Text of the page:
It’s Not Hoarding if You Have Cool Stuff

Aaron Parrett with his collection of books


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A friend of mine called me recently and asked, “Do you still collect 78 rpm records? Because I have a pile in my garage you can have if you just take them away.” 

To a collector, that is music to the ears—literally and figuratively. 

The older I get, the more I think about collecting, collections, and our uniquely human quirk to amass whatever interests us. To those not afflicted with the urge to collect, my floor-to-ceiling piles of books and records must make me seem like one of those eccentrics on the TV show Hoarders. 

But as my daughter likes to point out, “It isn’t hoarding if you have cool stuff.” 

Why do people collect things? A psychologist might say the collector is trying to recover something of their childhood, which makes sense, I guess—except my collection obsession started in my childhood. 

I remember spending whole winter afternoons by the wood stove, arranging my hundreds of comic books into various piles, sorting them according to genre or character. My favorites were the Uncle Scrooge comics, especially the classic Carl Barks stories, but I also had a lot of Archie comics a neighbor had given me in an old apple crate. 

Going back further than I can really even remember, my mother tells me I collected things. Once when I was 3 or 4 years old, she was doing laundry and couldn’t figure out where all the socks had gone. She discovered I had “collected” them all in a pile in my closet. 

I vaguely remember being obsessed with spent brass from the old impromptu shooting ranges you could find somewhere along almost every dirt road out of town and imploring my parents to drive me out where I’d fill coffee cans with .22 shells. 

Part of the compulsion to collect probably also stems from the idealistic notion that one can complete a set of some sort. What Beatles fan, for example, would not want to acquire all their music? But the true collector goes much further: these are the people who seek out, not just the music, but a copy of every release—British and American—or they get on eBay and look for associated material, like ticket stubs, fanzines, and bootleg recordings. 

Other collectors are even more laser-focused. Believe it or not, there’s a guy out there who collects only copies of the Beatles’ White Album—and he has hundreds of copies.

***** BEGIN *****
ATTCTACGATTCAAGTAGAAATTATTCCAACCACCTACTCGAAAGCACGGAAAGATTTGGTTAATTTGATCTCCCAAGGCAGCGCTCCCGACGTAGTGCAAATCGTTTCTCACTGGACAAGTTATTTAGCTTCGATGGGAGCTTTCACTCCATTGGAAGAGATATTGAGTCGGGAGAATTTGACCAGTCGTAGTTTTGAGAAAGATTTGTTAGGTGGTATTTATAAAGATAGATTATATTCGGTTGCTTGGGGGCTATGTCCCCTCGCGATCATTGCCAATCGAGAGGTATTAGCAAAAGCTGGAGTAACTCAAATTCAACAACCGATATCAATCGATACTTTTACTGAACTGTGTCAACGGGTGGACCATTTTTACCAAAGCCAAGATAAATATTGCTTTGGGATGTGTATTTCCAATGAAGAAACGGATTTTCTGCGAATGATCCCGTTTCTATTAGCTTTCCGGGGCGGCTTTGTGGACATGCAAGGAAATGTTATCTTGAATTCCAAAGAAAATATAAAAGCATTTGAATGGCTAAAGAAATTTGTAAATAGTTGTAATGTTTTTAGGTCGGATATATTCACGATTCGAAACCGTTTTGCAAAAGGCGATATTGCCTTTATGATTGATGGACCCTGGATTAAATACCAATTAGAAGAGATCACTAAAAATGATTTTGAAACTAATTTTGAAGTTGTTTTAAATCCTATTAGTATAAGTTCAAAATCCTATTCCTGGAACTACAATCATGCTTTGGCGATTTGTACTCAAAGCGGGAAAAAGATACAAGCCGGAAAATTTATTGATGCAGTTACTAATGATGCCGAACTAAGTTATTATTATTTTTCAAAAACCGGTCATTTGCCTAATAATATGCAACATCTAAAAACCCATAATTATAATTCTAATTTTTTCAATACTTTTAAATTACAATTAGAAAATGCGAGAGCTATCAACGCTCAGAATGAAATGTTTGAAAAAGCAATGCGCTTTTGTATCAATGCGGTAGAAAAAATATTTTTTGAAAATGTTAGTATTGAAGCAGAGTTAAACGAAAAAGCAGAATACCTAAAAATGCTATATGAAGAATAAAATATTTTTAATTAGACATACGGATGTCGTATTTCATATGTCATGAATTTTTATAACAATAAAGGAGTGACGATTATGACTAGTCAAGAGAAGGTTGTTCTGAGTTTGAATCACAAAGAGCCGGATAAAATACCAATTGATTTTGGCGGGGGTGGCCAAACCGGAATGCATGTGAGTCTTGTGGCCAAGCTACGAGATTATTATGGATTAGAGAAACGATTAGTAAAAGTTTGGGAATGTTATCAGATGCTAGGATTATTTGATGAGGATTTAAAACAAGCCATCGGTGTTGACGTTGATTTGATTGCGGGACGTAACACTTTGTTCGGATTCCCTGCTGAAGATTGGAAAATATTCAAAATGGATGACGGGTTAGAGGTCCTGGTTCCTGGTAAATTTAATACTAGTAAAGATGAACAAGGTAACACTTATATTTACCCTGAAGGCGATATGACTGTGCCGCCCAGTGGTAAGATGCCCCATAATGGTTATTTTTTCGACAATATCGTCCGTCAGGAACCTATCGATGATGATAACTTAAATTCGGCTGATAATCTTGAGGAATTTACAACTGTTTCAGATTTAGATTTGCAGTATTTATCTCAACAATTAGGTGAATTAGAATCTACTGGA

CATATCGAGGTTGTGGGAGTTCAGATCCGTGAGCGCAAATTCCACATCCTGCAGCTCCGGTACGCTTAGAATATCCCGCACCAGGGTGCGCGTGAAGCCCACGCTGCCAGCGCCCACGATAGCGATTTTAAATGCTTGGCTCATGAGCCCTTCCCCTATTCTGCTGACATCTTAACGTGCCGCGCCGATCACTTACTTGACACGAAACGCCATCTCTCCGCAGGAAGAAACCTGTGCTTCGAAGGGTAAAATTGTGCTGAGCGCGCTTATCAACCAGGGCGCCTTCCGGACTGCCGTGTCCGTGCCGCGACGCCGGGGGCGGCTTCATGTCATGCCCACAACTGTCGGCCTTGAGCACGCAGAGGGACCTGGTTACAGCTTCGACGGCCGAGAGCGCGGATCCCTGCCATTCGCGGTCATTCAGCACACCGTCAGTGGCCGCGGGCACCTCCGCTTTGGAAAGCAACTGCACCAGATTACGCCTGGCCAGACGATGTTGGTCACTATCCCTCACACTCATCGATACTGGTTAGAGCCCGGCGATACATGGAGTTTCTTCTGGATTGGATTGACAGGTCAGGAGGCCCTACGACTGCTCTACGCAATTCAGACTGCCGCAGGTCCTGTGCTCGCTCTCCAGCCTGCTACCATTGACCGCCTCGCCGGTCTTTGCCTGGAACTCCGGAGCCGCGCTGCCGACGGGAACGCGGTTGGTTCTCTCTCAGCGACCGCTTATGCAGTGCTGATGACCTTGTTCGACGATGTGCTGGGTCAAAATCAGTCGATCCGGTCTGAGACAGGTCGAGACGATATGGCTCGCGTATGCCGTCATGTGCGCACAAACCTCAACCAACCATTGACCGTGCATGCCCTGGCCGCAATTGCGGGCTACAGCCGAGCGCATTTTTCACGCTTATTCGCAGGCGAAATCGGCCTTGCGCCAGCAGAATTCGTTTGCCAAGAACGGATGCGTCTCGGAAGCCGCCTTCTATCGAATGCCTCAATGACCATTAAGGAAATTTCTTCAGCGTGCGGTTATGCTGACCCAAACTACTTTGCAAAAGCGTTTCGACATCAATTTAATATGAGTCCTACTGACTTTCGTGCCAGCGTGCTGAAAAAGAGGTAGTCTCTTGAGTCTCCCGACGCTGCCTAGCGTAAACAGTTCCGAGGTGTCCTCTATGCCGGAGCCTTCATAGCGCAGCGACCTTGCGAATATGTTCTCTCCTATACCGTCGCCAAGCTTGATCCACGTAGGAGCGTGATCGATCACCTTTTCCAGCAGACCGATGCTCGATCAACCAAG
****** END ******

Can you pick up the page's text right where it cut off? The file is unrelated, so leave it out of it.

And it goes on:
In my own case, I’m not exactly sure why I collect things, but I have concluded it isn’t the objects themselves that delight me, but something more like the thrill of the hunt. 

How do I know this? To take just one example, I have collected at least three times in my life practically every 78 rpm record that Hank Williams put out on the MGM label. I listen to them, of course, but eventually I purge the whole set—selling them on eBay or trading them to some other collector for whatever my latest interest is. 

But then I’ll find another Hank 78 at a garage sale and start the whole process over again. I’ve realized that it’s the seeking and finding that excites me, and not so much the actual possession of the material object. 

I’ve realized also I’m not a “completist,” either, which is the term describing collectors who don’t stop until they have everything on the list. 

I met a surgeon in Savannah, Georgia, once who invited me to his house to show off his collection of books, which was one of the more interesting collections I have ever seen. He made it his mission to track down and acquire every single book (in its first edition state, of course) that the poet T.S. Eliot mentions or cites in his epic poem, “The Waste Land.” 

This fellow compiled a list and then methodically sought out each one over the course of 20 or so years, until he had a rather large bookcase in his living room filled with the completed collection. 

The French philosopher Jean Baudrillard wrote an essay in 1968—a year or so before I began my collecting career—in which he mused, “In the end, what one collects is oneself.” I’ve been thinking about that a lot as I look around at my idiosyncratic piles of stuff. 

And you know yourself—if you’re one of those people who has to park on the street or in the driveway because the garage is jammed with everything you collect. You know. ISI

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